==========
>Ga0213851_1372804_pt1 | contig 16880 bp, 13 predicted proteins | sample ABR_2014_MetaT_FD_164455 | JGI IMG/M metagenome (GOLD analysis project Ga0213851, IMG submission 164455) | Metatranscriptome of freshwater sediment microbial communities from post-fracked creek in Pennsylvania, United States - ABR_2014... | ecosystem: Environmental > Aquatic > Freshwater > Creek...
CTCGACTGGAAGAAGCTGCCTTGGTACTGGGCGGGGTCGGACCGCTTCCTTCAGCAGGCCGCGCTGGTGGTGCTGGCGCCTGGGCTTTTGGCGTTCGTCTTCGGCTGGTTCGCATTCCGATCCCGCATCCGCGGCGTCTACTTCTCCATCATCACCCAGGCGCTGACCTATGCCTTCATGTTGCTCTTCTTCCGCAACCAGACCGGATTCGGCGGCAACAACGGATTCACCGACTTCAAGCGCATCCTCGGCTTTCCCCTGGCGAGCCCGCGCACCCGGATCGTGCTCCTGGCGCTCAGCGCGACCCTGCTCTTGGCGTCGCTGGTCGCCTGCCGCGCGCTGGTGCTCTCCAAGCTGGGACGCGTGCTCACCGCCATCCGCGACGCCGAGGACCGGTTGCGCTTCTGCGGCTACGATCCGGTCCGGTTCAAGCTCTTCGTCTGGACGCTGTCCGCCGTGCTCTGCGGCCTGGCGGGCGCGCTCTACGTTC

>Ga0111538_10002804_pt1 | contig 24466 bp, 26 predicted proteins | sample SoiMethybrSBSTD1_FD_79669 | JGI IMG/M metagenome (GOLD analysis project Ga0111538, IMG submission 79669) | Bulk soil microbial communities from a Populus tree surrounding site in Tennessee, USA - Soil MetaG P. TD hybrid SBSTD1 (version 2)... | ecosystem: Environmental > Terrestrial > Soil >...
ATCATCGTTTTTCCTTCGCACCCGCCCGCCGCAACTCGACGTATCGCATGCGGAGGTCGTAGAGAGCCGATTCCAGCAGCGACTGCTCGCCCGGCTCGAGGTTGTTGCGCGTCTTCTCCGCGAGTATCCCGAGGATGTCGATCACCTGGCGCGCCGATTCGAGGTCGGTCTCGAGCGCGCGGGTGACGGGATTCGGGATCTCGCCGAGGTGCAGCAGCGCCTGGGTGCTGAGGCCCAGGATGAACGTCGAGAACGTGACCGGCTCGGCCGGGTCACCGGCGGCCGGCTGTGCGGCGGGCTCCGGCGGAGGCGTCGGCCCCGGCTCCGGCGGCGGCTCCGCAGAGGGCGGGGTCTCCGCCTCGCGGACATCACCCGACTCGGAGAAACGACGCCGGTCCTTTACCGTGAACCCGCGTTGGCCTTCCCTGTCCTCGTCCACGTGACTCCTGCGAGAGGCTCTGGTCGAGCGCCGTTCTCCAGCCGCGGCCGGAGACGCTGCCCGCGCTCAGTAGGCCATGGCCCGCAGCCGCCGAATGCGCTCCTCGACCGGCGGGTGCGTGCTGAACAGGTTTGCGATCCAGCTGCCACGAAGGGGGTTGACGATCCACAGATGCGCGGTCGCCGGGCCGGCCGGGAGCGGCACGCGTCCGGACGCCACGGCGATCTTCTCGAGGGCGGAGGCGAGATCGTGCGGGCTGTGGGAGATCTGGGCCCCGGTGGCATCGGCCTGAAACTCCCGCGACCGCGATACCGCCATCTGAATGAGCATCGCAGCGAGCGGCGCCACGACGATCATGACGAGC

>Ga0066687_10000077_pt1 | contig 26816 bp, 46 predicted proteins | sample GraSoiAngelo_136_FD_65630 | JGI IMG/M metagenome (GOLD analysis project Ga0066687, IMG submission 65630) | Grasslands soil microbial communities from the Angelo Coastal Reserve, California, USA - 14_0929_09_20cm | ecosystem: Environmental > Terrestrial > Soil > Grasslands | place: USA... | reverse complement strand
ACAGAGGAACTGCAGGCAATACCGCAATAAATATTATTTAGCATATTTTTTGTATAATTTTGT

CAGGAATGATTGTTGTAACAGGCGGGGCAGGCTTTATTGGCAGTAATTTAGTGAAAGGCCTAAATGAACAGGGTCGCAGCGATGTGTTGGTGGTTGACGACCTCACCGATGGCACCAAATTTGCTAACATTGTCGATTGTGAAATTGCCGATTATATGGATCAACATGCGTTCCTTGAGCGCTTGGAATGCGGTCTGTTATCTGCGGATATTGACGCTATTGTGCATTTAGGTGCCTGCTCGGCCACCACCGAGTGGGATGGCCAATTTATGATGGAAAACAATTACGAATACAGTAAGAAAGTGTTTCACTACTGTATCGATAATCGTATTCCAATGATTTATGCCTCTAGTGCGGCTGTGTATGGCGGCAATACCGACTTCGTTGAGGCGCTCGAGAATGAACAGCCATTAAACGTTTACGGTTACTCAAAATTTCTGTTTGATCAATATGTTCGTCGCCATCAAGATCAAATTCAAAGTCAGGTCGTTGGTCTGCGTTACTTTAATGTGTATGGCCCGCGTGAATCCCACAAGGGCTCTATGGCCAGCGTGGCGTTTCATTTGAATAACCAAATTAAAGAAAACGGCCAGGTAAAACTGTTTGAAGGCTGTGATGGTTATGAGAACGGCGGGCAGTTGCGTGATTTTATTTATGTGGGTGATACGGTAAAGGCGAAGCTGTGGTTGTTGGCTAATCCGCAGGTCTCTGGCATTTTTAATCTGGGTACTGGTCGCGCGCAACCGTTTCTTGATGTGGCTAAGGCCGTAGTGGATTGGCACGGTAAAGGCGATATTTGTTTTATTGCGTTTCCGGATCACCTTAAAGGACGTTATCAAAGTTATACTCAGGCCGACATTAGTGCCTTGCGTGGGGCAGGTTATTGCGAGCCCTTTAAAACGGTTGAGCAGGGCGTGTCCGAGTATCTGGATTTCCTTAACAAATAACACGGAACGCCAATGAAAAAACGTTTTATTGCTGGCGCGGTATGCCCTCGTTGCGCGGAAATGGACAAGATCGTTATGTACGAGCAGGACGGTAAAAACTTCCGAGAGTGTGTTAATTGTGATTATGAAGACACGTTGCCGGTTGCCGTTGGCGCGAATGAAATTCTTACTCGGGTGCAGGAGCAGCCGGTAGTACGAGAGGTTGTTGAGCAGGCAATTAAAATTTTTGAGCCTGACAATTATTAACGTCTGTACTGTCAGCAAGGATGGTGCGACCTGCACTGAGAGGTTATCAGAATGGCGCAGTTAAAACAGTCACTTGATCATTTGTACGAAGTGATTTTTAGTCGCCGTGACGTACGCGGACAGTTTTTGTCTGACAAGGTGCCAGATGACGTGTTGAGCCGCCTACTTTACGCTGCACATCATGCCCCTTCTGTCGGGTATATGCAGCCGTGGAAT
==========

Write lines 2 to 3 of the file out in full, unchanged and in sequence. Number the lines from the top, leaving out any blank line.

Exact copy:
CTCGACTGGAAGAAGCTGCCTTGGTACTGGGCGGGGTCGGACCGCTTCCTTCAGCAGGCCGCGCTGGTGGTGCTGGCGCCTGGGCTTTTGGCGTTCGTCTTCGGCTGGTTCGCATTCCGATCCCGCATCCGCGGCGTCTACTTCTCCATCATCACCCAGGCGCTGACCTATGCCTTCATGTTGCTCTTCTTCCGCAACCAGACCGGATTCGGCGGCAACAACGGATTCACCGACTTCAAGCGCATCCTCGGCTTTCCCCTGGCGAGCCCGCGCACCCGGATCGTGCTCCTGGCGCTCAGCGCGACCCTGCTCTTGGCGTCGCTGGTCGCCTGCCGCGCGCTGGTGCTCTCCAAGCTGGGACGCGTGCTCACCGCCATCCGCGACGCCGAGGACCGGTTGCGCTTCTGCGGCTACGATCCGGTCCGGTTCAAGCTCTTCGTCTGGACGCTGTCCGCCGTGCTCTGCGGCCTGGCGGGCGCGCTCTACGTTC

>Ga0111538_10002804_pt1 | contig 24466 bp, 26 predicted proteins | sample SoiMethybrSBSTD1_FD_79669 | JGI IMG/M metagenome (GOLD analysis project Ga0111538, IMG submission 79669) | Bulk soil microbial communities from a Populus tree surrounding site in Tennessee, USA - Soil MetaG P. TD hybrid SBSTD1 (version 2)... | ecosystem: Environmental > Terrestrial > Soil >...